I guess it depends on the definition of song, and also on the correspondence under consideration.
My first instinct is to say “Quatuor pour la fin du temps, duh," and I still think that’s probably the best answer, in terms of high-art response to a terrible, disruptive event in mid-twentieth-century European history that uses the techniques of modernism to express the anguish of personal and communal suffering. But although my definition of "song" is elastic enough to include any piece of music complete in itself, the Quartet is not scored for voice, and cannot therefore be considered a song according to traditional Western musical taxonomies.
So if we’re limiting ourselves to pop-music equivalents, something like "Desolation Row" might come to mind: the fragmented imagery, the impish sense of humor even among the horrors of life, and the generous communitarian spirit could link the two.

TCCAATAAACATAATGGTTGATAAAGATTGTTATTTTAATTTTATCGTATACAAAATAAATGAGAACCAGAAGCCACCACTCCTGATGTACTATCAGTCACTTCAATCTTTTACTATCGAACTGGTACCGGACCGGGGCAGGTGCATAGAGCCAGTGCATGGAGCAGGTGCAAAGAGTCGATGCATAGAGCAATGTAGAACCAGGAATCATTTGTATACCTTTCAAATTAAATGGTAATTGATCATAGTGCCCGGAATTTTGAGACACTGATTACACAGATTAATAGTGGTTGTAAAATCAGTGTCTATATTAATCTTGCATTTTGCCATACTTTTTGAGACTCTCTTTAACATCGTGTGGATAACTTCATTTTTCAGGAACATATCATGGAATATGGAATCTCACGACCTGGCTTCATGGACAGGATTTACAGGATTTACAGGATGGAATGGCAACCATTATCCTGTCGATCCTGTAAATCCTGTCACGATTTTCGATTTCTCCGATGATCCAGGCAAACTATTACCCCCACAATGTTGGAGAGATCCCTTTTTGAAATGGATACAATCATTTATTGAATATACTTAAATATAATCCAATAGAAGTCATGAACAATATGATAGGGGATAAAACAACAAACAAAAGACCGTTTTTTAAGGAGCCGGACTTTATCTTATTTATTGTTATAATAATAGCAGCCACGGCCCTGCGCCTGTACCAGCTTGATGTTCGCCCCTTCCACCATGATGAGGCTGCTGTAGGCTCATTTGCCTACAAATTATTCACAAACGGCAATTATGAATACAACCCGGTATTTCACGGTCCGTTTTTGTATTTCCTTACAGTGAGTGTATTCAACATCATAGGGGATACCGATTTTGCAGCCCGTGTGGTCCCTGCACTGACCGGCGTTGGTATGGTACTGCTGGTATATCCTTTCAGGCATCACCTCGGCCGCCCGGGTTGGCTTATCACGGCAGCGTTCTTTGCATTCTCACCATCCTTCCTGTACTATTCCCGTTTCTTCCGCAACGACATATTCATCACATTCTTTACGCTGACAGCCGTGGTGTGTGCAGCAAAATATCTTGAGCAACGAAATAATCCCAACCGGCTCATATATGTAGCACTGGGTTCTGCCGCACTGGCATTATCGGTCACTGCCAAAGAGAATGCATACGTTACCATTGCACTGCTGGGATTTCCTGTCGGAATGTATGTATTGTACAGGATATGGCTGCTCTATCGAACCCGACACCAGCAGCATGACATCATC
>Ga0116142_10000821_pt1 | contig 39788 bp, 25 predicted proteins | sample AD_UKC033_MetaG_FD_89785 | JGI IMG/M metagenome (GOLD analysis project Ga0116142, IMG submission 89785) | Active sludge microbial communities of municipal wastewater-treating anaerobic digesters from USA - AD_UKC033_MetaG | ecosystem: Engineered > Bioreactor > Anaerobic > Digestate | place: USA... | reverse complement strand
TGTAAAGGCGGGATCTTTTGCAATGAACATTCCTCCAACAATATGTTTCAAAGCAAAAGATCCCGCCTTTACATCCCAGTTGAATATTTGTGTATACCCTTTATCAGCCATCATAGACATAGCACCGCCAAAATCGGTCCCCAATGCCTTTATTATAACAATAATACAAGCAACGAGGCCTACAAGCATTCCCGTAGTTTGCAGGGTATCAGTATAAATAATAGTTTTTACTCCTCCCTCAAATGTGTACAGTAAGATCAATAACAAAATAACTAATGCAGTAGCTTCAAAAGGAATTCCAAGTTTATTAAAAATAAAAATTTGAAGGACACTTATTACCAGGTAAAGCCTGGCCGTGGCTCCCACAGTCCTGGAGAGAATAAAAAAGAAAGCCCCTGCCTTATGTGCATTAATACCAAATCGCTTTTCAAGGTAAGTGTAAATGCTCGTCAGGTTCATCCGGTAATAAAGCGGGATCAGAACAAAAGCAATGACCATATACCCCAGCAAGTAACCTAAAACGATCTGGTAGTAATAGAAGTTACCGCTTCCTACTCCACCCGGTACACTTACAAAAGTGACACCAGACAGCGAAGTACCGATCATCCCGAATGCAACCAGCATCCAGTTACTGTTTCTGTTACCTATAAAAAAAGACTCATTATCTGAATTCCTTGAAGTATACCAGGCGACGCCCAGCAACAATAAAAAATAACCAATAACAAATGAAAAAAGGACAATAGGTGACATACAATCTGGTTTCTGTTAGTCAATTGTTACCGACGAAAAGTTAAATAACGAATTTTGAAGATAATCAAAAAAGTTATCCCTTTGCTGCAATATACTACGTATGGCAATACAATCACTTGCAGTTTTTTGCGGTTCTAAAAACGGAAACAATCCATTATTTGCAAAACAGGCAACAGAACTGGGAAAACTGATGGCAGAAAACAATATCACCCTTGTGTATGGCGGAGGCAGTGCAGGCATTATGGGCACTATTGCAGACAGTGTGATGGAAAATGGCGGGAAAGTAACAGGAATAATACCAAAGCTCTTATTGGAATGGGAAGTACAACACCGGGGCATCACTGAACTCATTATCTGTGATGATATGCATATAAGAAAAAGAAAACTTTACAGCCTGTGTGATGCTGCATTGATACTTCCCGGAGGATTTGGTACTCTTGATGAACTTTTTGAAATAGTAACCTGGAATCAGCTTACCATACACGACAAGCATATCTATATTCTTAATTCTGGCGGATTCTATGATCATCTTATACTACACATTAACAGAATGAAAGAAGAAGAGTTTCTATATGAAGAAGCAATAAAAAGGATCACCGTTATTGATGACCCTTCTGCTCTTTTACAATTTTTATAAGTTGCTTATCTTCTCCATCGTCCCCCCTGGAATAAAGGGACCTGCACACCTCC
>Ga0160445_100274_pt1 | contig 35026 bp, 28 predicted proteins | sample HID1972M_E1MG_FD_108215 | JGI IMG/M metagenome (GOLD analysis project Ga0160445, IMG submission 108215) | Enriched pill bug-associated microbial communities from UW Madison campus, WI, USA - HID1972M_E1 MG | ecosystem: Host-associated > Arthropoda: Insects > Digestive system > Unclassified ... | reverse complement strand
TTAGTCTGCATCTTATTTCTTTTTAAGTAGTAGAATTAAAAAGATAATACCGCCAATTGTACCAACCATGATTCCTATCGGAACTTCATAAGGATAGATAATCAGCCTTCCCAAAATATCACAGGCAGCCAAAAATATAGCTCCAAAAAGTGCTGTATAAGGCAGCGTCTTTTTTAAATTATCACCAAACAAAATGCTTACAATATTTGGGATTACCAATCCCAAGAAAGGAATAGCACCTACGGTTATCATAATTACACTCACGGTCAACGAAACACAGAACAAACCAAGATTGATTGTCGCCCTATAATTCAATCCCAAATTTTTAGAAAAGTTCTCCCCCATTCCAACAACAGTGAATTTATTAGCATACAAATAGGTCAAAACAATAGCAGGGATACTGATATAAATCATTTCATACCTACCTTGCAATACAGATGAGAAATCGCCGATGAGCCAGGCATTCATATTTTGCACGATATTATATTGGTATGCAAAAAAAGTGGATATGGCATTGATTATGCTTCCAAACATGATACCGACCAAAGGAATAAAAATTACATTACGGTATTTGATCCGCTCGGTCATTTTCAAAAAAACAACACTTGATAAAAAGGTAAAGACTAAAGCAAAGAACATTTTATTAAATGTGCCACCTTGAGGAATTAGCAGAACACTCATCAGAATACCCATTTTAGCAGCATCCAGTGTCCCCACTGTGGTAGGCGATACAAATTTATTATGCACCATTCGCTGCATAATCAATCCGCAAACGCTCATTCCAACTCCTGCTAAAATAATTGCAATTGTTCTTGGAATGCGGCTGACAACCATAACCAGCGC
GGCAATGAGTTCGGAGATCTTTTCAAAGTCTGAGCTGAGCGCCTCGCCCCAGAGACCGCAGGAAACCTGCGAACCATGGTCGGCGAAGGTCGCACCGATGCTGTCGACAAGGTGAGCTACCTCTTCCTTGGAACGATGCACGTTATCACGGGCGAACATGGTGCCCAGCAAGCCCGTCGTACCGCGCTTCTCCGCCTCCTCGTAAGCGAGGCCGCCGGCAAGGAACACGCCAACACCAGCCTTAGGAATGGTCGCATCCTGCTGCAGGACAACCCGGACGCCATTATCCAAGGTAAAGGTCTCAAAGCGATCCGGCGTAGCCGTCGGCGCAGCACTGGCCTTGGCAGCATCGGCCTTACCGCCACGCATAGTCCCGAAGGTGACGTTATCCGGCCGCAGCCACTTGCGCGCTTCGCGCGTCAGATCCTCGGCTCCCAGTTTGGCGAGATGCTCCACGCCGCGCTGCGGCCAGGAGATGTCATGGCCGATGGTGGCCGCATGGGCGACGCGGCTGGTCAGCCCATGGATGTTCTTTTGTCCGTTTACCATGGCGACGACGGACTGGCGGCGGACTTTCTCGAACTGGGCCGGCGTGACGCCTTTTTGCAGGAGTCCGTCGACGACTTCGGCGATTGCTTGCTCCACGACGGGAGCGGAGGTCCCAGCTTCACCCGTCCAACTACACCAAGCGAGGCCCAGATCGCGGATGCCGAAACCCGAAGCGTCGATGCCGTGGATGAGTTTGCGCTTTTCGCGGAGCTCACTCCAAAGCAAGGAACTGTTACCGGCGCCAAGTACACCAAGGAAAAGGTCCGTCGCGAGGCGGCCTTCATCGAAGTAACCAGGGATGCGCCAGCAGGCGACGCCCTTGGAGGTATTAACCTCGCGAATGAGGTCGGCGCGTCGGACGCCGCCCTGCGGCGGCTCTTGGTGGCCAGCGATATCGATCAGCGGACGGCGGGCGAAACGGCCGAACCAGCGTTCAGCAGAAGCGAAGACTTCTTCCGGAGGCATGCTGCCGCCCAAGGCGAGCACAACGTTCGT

But I am not generally a fan of the school of thought which believes, or pretends to believe, that modernism did not enter popular music until the rock era. (How anyone who has heard Cole Porter, Kurt Weill, Noël Coward, or Porgy and Bess can imagine this to be true is beyond me; the only possible excuse I can imagine is overfamiliarity.) So my last nomination, and best (if Messiaen, or Penderecki, or Varèse don’t count), is "Strange Fruit" as performed by Billie Holiday, particularly the original 1939 acetate. As a response by a very great artist to a particular horror of modern life, it is at least as great as Guernica; as a technical construction it may not quite measure up to it (if we’re talking things like lyric and melody); but as a conscious expression of skilled emotional artistry it surpasses it.